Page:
An Atlanta orthopedic surgeon who had taken on the role of saving animals who would otherwise be euthanized has agreed not to operate on any more homeless animals. This is the heartwarming and now heartbreaking story of an amazing man and the work he took on to heal unwanted homeless pets so they could go to a rescue while a forever home is sought.
The Surgery for Strays program saved a lot of dogs and cats
Dr. John Keating, a surgeon at the Atlanta Medical Center (a Level One trauma center), began taking on surgical cases a few years ago. He has performed 86 operations to date in his spare time. It started with a call about a homeless dog heading for euthanasia because the surgery to fix his leg was too expensive for a rescue group to take him.
Dr. Good, the chief veterinarian at the Good Clinic in Marietta, Georgia, couldn’t bring himself to put the dog down and contacted his old friend Dr. Keating. Now the team operates under the Surgery for Strays program, a unique program that mainly operates on nights and weekends whenever the team can squeeze in an animal in need of saving.
Since the Georgia Veterinary Medical Association (not to be confused with the Georgia State Board of Veterinary Medicine) requires a licensed vet to oversee any operation concerning an animal, Dr. Good is always present (several comments on different Facebook threads dispute Dr. Good being present). There have been veterinarians in the state who question whether this is the right thing to do. A group of veterinarians even asked Dr. Keating to stop performing surgery because he’s not a veterinarian.
When 11 Alive News asked Dr. Keating about what keeps him motivated, he explained
“These are dogs that are doomed. Ain’t nobody going to fix them. They can’t get adopted. Half the time they’re going to be euthanized if we don’t fix them. This enables me to keep doing people. Because, you know, you get beat up doing people. You have lawyers, hospital admins, federal government, state government, Medicare, Medicaid. You feel like they’re all against you. Here, we’re just taking care of hurt animals. These wonderful souls, who we place in wonderful homes.”
Not only did Dr. Keating perform the operation, which he paid for any expenses involved himself, the resident doctors are hooked on helping animals as well. They wanted to help heal the homeless dogs and cats.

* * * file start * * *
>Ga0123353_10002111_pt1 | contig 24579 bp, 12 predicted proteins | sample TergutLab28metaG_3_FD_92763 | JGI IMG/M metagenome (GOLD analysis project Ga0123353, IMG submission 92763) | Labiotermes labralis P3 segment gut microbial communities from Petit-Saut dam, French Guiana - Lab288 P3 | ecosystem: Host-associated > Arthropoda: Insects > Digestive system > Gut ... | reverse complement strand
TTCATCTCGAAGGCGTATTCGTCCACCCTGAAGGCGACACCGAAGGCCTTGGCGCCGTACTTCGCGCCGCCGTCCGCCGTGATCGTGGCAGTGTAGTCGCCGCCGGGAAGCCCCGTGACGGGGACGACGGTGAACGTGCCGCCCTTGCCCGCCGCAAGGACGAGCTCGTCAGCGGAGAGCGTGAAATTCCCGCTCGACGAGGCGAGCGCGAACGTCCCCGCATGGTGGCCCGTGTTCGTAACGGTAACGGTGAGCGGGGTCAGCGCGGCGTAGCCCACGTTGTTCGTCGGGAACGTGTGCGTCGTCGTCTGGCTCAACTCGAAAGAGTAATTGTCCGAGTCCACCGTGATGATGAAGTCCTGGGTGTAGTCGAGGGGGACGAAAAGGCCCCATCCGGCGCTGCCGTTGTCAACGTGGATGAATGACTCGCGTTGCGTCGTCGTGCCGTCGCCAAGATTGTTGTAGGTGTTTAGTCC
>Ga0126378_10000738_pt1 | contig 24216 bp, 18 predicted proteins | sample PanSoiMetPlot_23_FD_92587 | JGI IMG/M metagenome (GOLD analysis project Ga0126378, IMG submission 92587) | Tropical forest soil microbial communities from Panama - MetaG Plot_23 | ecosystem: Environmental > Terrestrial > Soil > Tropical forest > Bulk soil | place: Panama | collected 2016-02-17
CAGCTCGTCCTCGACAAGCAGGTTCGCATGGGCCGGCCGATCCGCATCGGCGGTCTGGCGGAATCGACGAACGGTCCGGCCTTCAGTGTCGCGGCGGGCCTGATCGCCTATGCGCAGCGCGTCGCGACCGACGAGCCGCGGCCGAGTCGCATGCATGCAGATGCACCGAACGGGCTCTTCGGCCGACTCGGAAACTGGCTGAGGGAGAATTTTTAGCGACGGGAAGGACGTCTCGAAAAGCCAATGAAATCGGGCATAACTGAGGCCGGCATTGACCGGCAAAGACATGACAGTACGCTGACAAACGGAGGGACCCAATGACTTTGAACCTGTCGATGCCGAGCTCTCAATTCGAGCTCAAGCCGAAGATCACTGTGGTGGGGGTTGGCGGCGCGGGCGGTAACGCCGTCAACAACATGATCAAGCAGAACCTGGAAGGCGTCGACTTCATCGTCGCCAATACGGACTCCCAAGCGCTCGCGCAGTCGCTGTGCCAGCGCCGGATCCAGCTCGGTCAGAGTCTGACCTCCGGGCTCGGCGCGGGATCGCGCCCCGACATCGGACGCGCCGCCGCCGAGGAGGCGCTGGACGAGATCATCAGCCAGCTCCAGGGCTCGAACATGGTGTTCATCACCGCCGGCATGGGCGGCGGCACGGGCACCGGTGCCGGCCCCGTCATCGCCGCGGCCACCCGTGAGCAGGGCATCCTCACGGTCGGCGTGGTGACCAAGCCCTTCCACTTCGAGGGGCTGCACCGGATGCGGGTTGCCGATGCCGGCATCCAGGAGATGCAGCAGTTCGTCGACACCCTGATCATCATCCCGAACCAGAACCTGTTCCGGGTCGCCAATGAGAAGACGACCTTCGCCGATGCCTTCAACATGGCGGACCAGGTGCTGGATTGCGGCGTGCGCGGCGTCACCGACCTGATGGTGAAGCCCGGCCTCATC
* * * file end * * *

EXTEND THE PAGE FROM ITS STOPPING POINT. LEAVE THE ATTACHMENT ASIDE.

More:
Carolyn O’Brien with Two Tailz Rescue is grateful for the Surgery for Strays program after taking in a dog named Addison, a Gwinnett County dog who had been horribly abused, stating
“He’s extraordinary. To have a heart like that, with his reputation as one of the top ortho surgeons, there’s just no words to say thank you. She (Addison) represents what resilience is about. And Dr. Keating has just been a life saver for her and me.Because she would have been a $15,000 dog for us, because she needs three surgeries.”
“We go so hard in human medicine, every once in a while we need to circle back and remember why we’re doing this. And that’s to do some good, and that’s what we’re doing,” Dr. Keating added.
The Surgery for Strays program is amazing, even if it is a bit unconventional. Unwanted pets are being saved and going on to forever homes instead of being euthanized. The doctors are getting training in the veterinary field, which could come in handy should they ever decide to switch professions.
A lot of people are against the Surgery for Strays program and the work the doctors did
Unfortunately, the Surgery for Strays program has come to an abrupt half for now. According to the GVMA, Dr. Keating has stopped performing the operations in an agreement announced on their Facebook page on September 13.
If you go to the GVMA Facebook page, a lot of people support the program being stopped. There’s even a petition online asking the program be permanently halted, that only licensed veterinary surgeons be allowed to perform surgery on animals instead on only ‘overseeing’ the procedure.
According to a report by 11 Alive News, Dr. Alan Cross filed a complaint against Dr. Keating to the Georgia Board of Veterinary Medicine.
“Our concern is that these patients weren’t being handled in the best way because of lack of training. To be a vet surgeon we have four years of surgery training after four years of vet schools. So we think we do a good job and take pride in what we do.”
There are x-rays floating around the internet that allegedly show the program does poorly in performing a lot of the operations. Because of that, animal advocates are pushing Georgia legislators to rethink the veterinary surgery laws on who can operate and who can’t.
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Additional recommended reading here.